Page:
Such theories remain speculative, since it has not been possible to demonstrate whether changes in microflora are the cause or the effect of the enlargement. As noted by Modéer et al29 and Nery et al,30 plaque would act as a co-factor, since drug-induced gingival overgrowth is also observed in patients with excellent oral hygiene. Consequently, the authors concluded that rigorous plaque control in patients treated with certain drugs can limit the severity of lesion development but cannot prevent it altogether (Figure 2).

Pharmacokinetic Variables

Variations in drug kinetics also may be responsible for the wide clinical range in severity of gingival overgrowth observed in humans, as well as for the differences in the drug concentration of blood and crevicular fluid among individuals.31 In a population of institutionalized epileptic and post-transplant patients, stimulated saliva was collected to test phenytoin and cyclosporine concentration. Gingival crevicular fluid (GCF) is another important factor in the mechanism of gingival overgrowth. Ellis et al were first to demonstrate nifedipine and amlodipine sequestration within the overgrowth of gingival tissues.32 The pharmacokinetics of patients who had received nifedipine for at least 6 months were studied, and the incidences of gingival changes were found to be approximately 60%, with no significant difference between responders and non-responders. In responder patients, nifedipine concentration ranged between 15 and 316 (mean 84) times higher in GCF than in plasma, while non-responder patients had undetectable GCF nifedipine levels. Capillary gas chromatography confirmed the level of nifedipine concentration in the GCF. Nifedipine concentration in the GCF varied from 920 µg/l to 9300 µg/l, which represented a 15- to 316-fold increase from the plasma drug concentration.33 Ellis et al concluded that, under some circumstances, gingival tissue tends to concentrate nifedipine. Very high levels of nifedipine within the gingival tissue may predispose gingiva to nifedipine toxicity.32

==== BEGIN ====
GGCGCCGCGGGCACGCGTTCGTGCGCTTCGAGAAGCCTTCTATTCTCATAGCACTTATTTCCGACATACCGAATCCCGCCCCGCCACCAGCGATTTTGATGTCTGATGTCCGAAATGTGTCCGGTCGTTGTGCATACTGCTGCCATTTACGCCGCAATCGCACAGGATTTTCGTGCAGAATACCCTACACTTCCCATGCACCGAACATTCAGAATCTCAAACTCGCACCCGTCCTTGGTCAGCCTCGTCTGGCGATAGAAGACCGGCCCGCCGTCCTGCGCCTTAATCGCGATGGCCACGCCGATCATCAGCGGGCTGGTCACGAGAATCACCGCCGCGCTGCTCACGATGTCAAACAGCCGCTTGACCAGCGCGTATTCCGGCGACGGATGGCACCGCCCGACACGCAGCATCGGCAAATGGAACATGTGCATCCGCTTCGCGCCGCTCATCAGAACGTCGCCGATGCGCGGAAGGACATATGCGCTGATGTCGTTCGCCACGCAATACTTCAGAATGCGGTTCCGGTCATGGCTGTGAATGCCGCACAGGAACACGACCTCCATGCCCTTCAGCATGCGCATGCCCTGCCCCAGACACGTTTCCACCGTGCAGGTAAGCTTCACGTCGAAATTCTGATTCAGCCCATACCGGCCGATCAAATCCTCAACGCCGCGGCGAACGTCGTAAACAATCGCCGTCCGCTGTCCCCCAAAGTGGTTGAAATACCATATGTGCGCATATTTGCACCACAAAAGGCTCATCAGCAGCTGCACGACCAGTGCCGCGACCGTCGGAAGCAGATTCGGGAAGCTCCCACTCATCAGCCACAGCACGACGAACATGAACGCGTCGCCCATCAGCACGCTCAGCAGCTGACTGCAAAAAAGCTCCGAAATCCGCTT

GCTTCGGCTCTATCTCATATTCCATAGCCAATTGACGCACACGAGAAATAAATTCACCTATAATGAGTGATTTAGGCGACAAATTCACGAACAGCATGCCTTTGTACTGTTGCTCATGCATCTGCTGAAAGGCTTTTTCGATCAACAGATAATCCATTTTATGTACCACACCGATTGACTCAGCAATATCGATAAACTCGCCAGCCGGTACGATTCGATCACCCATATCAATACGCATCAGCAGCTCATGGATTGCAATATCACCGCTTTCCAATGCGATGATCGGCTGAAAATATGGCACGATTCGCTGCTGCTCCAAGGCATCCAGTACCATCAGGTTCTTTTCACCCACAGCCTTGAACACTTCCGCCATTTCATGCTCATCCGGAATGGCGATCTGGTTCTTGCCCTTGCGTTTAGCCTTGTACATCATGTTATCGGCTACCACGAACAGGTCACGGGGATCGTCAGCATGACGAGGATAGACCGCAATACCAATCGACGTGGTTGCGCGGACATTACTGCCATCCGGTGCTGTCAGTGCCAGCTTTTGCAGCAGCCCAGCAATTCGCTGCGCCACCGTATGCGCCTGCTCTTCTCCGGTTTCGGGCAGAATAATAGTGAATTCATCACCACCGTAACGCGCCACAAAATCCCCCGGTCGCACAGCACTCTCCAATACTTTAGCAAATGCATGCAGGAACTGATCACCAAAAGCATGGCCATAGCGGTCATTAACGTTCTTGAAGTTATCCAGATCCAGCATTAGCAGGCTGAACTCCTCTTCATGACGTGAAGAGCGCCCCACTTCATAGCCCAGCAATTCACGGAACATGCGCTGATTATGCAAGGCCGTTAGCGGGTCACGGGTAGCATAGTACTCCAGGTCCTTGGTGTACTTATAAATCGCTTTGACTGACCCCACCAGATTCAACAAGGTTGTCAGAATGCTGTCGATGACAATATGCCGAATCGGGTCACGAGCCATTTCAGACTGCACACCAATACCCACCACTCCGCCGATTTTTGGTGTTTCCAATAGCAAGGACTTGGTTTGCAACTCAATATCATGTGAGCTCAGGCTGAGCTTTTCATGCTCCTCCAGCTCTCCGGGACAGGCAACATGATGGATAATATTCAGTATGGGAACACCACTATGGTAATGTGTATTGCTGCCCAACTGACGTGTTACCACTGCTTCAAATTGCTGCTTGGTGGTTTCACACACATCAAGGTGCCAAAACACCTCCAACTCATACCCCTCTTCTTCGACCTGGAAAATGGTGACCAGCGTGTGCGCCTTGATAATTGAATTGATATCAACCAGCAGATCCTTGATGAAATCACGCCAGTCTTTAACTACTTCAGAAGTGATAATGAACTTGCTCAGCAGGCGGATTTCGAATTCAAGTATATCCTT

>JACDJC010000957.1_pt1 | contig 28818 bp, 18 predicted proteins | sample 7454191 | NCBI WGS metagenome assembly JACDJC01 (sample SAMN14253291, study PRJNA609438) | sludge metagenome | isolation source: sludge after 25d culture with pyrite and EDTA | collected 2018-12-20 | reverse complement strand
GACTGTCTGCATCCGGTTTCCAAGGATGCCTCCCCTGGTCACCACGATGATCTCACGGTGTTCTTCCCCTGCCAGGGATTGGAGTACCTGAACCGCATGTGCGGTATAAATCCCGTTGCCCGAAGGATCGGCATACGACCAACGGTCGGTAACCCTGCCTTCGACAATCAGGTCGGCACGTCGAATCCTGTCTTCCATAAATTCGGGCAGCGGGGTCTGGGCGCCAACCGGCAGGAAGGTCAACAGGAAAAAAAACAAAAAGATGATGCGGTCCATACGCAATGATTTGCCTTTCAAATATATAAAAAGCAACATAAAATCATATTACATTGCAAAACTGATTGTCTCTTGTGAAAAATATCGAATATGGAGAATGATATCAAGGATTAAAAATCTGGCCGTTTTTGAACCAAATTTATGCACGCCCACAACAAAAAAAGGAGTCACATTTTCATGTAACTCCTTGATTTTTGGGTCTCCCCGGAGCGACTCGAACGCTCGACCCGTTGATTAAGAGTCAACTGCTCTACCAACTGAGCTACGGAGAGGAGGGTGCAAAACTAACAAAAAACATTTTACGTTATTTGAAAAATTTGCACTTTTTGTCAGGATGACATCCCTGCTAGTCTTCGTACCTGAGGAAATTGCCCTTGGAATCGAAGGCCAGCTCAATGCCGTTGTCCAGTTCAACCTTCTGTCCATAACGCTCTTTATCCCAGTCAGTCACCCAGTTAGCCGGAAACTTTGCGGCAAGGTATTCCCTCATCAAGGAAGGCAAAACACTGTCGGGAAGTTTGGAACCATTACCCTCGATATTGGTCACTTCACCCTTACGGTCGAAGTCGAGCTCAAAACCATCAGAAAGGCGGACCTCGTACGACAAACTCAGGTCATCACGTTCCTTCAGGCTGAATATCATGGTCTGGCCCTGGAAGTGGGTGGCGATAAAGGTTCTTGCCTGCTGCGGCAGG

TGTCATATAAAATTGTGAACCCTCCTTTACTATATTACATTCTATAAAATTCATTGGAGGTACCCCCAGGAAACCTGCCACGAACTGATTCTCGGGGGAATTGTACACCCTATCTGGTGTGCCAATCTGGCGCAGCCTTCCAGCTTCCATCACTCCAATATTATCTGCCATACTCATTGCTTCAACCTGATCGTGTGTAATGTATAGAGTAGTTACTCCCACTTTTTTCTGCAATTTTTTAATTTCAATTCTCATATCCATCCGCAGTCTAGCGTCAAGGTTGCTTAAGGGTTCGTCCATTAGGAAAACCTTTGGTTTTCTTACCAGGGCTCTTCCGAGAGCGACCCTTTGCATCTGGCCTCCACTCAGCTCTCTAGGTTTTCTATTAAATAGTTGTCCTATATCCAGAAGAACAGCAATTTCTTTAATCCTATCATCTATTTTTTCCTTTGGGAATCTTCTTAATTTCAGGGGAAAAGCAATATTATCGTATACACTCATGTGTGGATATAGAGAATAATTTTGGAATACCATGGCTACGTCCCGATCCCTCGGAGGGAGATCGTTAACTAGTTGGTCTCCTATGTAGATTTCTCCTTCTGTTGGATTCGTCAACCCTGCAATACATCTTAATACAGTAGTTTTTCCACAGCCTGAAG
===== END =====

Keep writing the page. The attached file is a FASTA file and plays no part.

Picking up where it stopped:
Alterations in Connective Tissue Homeostasis